In response, SAG sent out a statement noting, in part, that SAG/AFTRA’s negotiating committee would meet in the near future and would consider “the employer’s interest in a joint study.” It also acknowledged the complexities ahead, adding that notwithstanding, “the truth is that talent costs are generally less than 2 percent of the industry’s media costs. So it goes without saying that we share the industry’s commitment to ensuring that actors are fairly compensated.” At press time, the JPC and representatives of SAG and AFTRA were scheduled to meet to consider commissioning a joint study of alternative payment methods.

According to the 2004 4A’s Television Production Cost Survey, the most recent survey available, the average cost of spots of all lengths was $338,000. Of that, the total production company net costs were $254,000, and the average talent cost $16,000 per spot.

The negotiators’ starting point—the 2003 contract—is a rickety affair. To date, it has added, to no one’s satisfaction, new-media payment structures (or “silos”) for home video, cable and the Internet. The Web payment structure accounts only for rechanneled TV spots. Specifically, per the 2003 contract, “Provided the right to broadcast has not terminated, producer may initiate Internet use of the commercial for an initial term of one year. Payment shall not be less than 300 percent of the applicable session fee.” As for commercials made for “initial” Web use: “Producer may bargain freely as to compensation.”

Interestingly, and to no one’s surprise, in 2005, according to TNS Media Intelligence, Internet display advertising increased 13 percent, from $7.3 billion in 2004 to $8.3 billion in 2005 (figures do not include paid search ads, which account for an estimated 40 percent of Internet spending)—a larger hike than ad expenditures in cable, which showed an 11.4 percent change (from $14.2 billion in 2004 to $15.8 billion in 2005), or network TV, which actually went down 0.3 percent (from $22.52 billion in 2004 to $22.46 billion in 2005).

As for cable’s pay structure, in 2000 it was so contentious an issue that it in part led to a six-month strike. The guild wanted cable payments modeled after the network TV system, where talent gets paid every time a spot plays. But advertisers wanted network TV to go the way of cable’s structure, wherein talent was getting paid a set fee every 13 weeks. By the time the strike ended in a stalemate, Los Angeles alone had lost $125 million in commercial production business. Foreign production accounted for half of the total spots made during the strike, a number the JPC estimated at 10,000.

“Runaway production was simply devastating for a lot of actors,” says one New York actor who asked that her name be withheld. “We’re still feeling its effects today. I’m wary right now of anything that could jeopardize work. I’m not feeling militant.”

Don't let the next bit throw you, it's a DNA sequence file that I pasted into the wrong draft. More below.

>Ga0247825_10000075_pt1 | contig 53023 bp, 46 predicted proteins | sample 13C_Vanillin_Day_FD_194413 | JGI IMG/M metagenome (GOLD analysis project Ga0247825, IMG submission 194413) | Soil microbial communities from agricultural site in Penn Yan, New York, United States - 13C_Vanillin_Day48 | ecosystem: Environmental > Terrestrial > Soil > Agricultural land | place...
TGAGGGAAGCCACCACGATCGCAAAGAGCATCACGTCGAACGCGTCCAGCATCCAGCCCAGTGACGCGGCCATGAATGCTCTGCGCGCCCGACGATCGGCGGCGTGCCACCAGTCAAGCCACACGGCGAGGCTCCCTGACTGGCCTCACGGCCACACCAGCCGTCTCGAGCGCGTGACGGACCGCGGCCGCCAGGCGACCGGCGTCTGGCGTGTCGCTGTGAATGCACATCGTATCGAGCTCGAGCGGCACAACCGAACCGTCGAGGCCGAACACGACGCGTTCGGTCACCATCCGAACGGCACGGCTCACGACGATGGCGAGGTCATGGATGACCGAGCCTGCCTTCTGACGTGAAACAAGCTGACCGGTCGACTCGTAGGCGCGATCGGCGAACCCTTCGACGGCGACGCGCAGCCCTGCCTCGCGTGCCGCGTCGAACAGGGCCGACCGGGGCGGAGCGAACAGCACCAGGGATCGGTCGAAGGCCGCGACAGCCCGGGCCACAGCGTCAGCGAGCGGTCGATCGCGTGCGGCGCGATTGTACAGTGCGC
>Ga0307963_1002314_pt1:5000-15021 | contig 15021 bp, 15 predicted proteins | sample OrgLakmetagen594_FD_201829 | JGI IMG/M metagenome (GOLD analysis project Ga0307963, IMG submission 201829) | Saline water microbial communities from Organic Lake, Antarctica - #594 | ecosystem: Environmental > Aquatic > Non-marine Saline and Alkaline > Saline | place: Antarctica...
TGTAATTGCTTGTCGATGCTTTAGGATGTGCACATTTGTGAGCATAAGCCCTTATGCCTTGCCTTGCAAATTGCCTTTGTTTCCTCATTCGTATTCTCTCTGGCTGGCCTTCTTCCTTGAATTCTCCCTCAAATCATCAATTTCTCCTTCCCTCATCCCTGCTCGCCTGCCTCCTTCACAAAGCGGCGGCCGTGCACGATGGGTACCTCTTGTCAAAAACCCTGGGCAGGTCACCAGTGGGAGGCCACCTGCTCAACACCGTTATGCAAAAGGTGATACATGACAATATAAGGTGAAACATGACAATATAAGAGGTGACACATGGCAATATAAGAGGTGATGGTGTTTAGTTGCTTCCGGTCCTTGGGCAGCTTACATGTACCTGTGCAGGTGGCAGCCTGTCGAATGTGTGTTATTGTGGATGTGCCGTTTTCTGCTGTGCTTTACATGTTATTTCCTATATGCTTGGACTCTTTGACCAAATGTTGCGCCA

Neither were SAG’s negotiators in 2003. With the effects of the strike still lingering, the 2003 contract was approved in record time. Then-SAG president Melissa Gilbert and AFTRA president John Connolly presented, reported Daily Variety, “a low-key, wages-focused approach.” The cable silo wound up on that 13-week cycle, with an uptick in payment.

Though no one wanted a strike, the hasty conclusion of 2003’s contract left the rank-and-file wondering if they could have gotten more. This time around, say people familiar with the talks, there will be a concerted effort to keep SAG members abreast of the process.

Another potential sticking point: exclusivity (section 16 of the 2003 contract), wherein talent cannot be “in commercials advertising any competitive product or service.” As a spot could have a limited run on TV and then conceivably be re-run in cyberspace, ad infinitum, this limits an actor’s ability to find work.

SAG, in the meantime, is in the midst of negotiating not one, but two basic cable contracts: one for animation, the other for live action. On March 28, a tentative agreement for a 20 percent increase in residuals was made for its animation contract; a caucus will be held today for members to review the agreement before it goes up for ratification April 21-22.

Sallie Weaver, longtime guild deputy national director for contracts, recently resigned (departing May 1), complicating things further for the guild, though she is expected to stay on to finish negotiations, possibly even the commercials contract. Regardless, SAG does have longtime guild exec John McGuire still on board, who has served as chief negotiator on several different contracts, and will likely once again play a significant role.

Could this year’s negotiations lead to a strike? There is talk that SAG president Alan Rosenberg and his Membership First party (a group of SAG actors who expect the guild to put the membership first when setting policy) are itching for a fight—a charge Seth Oster, a senior exec at SAG, says is patently unfair.

“Alan Rosenberg and this administration have one priority,” says Oster, “to negotiate in good faith a good deal for the members of the SAG. … I think that perhaps people are a little nervous about dealing with someone who will stand up to them, but I fail to understand how that’s translated to fears of a strike.”

Says the JPC’s Wood, “I’m optimistic we’re all going to be on the same page, and going in the same direction together as opposed to going apart.”